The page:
Science is beginning to confirm what many of us have long suspected: that older forests are better at sequestering carbon than younger ones, contrary to what some foresters would have us believe. My father has been wondering lately whether our own few hundred acres of forest are enough to offset the carbon we produce as a family. If you know my dad, you won’t be surprised to hear he’s got it all more or less figured out.
We are coming under intense pressure here in the Appalachians to clear every ridgetop forest for wind turbines, but I suspect that we can make the biggest difference simply by leaving the forests the hell alone. Certainly the best thing we could do for the forests themselves would be to end all extractive uses and employ foresters and loggers to conduct taxonomic surveys and ecological monitoring instead. Considering how much we still don’t know about Appalachian biodiversity, and how much we stand to lose as a result of global climate change, those are the kind of “green jobs” most desperately needed right now.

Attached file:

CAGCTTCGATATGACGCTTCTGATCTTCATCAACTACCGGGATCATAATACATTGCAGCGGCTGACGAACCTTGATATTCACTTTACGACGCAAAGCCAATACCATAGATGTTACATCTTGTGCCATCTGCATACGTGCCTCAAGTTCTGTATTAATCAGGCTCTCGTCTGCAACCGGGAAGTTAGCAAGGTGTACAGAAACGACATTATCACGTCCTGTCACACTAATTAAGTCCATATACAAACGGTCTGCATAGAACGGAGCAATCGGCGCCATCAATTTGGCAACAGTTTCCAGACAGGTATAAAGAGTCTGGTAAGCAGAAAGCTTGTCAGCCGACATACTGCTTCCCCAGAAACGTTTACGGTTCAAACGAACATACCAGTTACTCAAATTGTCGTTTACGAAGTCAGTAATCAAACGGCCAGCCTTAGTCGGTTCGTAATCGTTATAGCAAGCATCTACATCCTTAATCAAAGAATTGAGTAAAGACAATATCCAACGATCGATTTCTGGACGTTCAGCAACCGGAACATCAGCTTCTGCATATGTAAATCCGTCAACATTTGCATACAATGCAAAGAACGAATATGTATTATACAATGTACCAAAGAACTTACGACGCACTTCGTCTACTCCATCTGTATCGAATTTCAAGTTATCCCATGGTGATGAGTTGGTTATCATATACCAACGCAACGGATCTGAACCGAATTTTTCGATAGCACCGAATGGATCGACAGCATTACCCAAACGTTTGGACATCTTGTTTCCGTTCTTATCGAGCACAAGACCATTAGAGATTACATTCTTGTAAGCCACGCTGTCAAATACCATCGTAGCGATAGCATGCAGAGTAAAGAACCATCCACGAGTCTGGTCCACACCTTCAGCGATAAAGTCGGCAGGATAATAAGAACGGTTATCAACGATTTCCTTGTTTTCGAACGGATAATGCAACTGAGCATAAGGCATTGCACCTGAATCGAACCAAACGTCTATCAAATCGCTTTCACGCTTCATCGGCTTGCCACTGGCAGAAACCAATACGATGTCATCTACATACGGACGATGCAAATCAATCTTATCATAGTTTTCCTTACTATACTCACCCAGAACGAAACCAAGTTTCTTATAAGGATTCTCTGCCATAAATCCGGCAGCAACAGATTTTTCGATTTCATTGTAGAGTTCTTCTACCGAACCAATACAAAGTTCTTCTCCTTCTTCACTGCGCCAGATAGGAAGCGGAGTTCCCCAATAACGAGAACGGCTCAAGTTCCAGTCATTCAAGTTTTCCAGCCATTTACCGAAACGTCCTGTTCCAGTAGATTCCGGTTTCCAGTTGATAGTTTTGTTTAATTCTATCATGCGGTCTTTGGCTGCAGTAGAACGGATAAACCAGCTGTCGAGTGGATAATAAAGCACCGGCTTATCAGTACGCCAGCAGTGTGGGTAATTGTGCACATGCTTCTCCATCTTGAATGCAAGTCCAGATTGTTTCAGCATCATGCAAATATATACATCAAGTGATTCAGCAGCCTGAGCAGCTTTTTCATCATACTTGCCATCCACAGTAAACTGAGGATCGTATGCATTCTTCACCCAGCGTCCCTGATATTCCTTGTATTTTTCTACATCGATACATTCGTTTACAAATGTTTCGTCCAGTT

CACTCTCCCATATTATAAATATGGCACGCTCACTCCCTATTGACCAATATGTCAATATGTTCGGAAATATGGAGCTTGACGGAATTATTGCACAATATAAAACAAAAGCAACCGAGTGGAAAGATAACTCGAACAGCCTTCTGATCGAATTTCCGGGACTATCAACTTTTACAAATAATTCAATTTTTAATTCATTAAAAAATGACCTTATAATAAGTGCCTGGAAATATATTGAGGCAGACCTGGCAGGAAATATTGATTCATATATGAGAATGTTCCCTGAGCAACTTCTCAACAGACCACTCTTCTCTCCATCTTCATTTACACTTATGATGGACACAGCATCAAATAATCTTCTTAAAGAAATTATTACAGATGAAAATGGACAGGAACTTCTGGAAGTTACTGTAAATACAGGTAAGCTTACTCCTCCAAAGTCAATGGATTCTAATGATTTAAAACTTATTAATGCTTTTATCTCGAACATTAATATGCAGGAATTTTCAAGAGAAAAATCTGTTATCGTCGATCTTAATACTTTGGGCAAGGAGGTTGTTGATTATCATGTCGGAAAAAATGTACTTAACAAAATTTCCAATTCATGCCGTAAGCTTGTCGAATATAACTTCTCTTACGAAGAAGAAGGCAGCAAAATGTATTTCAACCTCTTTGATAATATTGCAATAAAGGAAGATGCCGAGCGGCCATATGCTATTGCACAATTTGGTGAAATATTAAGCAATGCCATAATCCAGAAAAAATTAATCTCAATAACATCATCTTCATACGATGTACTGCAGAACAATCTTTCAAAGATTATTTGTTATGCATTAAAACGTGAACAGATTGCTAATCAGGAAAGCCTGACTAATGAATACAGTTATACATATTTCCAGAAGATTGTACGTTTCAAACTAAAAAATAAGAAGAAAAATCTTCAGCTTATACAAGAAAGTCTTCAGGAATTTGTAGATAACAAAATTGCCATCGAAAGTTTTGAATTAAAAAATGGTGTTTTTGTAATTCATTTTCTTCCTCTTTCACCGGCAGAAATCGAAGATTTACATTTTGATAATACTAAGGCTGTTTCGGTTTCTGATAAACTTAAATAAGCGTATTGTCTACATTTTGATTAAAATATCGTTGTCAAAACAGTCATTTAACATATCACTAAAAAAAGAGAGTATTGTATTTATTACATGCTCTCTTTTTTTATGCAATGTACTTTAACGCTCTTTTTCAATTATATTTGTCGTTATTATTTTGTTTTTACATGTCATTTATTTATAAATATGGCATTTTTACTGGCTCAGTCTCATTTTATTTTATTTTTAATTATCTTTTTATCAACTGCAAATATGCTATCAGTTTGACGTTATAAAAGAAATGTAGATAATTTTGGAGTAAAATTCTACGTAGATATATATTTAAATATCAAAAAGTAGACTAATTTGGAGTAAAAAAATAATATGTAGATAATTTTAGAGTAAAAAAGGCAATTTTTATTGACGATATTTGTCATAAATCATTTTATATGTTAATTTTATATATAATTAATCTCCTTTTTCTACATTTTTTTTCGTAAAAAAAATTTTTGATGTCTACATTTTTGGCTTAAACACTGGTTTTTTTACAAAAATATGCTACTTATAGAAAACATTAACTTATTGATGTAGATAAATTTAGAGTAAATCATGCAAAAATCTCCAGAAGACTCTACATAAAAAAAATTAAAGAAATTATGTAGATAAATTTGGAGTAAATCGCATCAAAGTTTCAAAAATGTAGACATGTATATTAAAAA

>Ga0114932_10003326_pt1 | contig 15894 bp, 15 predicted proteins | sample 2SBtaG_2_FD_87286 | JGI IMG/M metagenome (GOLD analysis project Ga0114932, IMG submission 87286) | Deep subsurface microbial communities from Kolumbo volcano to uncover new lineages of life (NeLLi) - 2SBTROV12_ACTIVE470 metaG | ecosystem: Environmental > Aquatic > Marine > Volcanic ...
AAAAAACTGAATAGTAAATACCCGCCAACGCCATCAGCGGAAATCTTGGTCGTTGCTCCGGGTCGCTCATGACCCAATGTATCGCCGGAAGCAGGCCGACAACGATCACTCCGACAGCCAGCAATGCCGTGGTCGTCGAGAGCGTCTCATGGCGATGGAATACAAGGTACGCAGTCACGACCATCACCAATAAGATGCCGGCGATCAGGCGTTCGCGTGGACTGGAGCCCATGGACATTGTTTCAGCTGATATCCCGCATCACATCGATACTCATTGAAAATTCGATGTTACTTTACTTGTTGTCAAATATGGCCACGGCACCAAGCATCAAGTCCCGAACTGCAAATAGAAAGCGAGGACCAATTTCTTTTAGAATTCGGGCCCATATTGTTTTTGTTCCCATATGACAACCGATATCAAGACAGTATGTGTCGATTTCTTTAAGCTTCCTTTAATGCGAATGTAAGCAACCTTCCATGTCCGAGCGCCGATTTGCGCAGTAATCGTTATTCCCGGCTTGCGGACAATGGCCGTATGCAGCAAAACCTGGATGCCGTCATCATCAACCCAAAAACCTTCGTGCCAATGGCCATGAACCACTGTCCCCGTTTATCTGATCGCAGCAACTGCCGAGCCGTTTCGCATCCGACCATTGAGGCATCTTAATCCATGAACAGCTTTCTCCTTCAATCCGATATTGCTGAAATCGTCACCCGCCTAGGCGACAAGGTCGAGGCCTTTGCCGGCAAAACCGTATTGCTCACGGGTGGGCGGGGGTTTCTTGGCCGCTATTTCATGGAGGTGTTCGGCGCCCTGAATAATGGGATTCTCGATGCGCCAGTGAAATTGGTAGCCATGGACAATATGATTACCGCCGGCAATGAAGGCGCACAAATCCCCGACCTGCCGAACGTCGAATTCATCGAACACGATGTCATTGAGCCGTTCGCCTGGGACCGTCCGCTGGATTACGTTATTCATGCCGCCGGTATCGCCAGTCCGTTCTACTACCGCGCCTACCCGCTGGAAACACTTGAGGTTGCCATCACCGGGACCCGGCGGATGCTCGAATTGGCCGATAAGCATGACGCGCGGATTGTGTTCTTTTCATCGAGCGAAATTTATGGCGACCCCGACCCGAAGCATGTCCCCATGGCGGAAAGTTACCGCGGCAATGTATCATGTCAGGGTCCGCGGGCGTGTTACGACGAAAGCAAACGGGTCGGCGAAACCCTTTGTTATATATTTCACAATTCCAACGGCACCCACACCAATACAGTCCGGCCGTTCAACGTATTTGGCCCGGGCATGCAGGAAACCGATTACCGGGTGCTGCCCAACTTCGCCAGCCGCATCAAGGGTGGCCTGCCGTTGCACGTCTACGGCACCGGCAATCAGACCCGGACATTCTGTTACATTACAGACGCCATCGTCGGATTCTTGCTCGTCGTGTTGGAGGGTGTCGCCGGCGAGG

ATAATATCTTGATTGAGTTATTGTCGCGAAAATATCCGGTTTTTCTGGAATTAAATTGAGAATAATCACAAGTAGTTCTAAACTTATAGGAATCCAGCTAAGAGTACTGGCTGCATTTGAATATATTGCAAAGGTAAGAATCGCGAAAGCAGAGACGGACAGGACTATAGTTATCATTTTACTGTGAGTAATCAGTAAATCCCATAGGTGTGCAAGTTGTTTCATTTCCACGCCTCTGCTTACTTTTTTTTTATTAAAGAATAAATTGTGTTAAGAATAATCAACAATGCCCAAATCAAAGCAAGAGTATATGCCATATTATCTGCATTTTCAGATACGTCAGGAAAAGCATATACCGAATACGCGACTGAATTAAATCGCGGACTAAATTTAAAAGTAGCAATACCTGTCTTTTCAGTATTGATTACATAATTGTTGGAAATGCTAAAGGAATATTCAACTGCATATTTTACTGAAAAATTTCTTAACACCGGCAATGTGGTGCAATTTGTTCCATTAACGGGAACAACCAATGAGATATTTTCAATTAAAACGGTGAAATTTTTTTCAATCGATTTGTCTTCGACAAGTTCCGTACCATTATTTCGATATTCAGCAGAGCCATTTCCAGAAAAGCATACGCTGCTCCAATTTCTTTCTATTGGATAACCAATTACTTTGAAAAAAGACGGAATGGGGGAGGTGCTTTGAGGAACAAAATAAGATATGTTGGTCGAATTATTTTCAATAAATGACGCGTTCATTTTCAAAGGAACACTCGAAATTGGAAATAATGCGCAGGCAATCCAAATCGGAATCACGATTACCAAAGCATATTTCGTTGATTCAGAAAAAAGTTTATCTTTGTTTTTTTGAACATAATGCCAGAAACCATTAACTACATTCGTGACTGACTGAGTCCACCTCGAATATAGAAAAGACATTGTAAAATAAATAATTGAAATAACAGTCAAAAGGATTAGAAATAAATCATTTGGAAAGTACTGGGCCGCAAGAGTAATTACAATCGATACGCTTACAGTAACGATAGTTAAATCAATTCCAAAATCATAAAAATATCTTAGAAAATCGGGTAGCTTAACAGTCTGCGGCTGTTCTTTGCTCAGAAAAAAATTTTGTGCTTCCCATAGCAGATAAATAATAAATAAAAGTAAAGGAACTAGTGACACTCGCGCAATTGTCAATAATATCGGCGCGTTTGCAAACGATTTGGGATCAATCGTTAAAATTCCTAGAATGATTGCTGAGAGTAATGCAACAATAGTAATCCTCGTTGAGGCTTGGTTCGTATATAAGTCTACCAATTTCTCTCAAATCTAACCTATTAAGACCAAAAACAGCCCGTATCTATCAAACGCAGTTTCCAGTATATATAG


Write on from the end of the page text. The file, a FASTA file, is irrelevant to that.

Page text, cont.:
Dave Bonta (bio) crowd-sources his problems by following his gut, which he shares with 100 trillion of his closest microbial friends — a close-knit, symbiotic community comprising several thousand species of bacteria, fungi, and protozoa. In a similarly collaborative fashion, all of Dave’s writing is available for reuse and creative remix under a Creative Commons Attribution-ShareAlike 3.0 United States License. For attribution in printed material, his name (Dave Bonta) will suffice, but for web use, please link back to the original. Contact him for permission to waive the “share alike” provision (e.g. for use in a conventionally copyrighted work).